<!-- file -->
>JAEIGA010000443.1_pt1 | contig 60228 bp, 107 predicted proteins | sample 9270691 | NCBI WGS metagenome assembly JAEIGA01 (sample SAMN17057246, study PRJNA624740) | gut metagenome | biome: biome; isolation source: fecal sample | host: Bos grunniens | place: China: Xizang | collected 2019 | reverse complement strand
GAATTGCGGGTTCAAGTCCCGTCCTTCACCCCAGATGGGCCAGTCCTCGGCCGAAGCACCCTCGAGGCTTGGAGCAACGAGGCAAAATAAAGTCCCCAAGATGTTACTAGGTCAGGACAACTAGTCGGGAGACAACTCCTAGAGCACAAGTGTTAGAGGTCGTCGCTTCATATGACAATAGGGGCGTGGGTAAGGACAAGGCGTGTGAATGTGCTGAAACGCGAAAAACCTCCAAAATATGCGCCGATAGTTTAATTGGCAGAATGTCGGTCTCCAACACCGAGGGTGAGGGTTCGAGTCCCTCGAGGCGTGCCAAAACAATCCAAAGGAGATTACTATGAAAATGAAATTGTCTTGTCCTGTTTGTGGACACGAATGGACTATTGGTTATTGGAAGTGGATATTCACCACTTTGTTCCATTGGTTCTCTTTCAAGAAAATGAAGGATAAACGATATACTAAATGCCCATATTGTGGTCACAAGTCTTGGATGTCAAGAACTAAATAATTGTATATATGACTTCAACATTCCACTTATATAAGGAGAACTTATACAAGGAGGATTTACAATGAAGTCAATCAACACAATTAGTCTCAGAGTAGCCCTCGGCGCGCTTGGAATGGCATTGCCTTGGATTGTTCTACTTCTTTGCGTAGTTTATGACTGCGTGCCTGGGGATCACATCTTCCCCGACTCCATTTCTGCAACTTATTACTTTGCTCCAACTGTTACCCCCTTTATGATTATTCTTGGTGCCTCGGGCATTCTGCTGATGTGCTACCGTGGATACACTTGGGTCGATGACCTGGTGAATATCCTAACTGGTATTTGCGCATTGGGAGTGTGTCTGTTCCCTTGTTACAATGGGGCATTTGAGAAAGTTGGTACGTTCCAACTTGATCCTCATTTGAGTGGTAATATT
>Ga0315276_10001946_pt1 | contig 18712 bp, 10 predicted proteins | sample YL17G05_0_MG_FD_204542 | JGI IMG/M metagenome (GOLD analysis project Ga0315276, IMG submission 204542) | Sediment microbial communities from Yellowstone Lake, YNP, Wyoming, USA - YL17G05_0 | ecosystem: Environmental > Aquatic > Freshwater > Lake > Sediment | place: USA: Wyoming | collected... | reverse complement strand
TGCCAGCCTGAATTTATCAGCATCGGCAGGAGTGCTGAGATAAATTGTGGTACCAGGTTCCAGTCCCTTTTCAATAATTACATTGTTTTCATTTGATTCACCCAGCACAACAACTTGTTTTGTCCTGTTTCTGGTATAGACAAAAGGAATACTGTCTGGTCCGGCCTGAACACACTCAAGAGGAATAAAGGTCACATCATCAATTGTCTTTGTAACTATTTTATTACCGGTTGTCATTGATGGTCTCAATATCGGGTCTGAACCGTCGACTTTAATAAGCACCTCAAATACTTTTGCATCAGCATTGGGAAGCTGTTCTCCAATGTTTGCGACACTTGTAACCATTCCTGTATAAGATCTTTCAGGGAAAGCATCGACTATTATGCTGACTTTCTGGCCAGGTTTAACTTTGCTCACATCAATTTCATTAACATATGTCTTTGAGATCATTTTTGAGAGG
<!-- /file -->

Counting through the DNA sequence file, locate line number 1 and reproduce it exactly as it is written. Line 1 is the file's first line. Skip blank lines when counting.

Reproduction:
>JAEIGA010000443.1_pt1 | contig 60228 bp, 107 predicted proteins | sample 9270691 | NCBI WGS metagenome assembly JAEIGA01 (sample SAMN17057246, study PRJNA624740) | gut metagenome | biome: biome; isolation source: fecal sample | host: Bos grunniens | place: China: Xizang | collected 2019 | reverse complement strand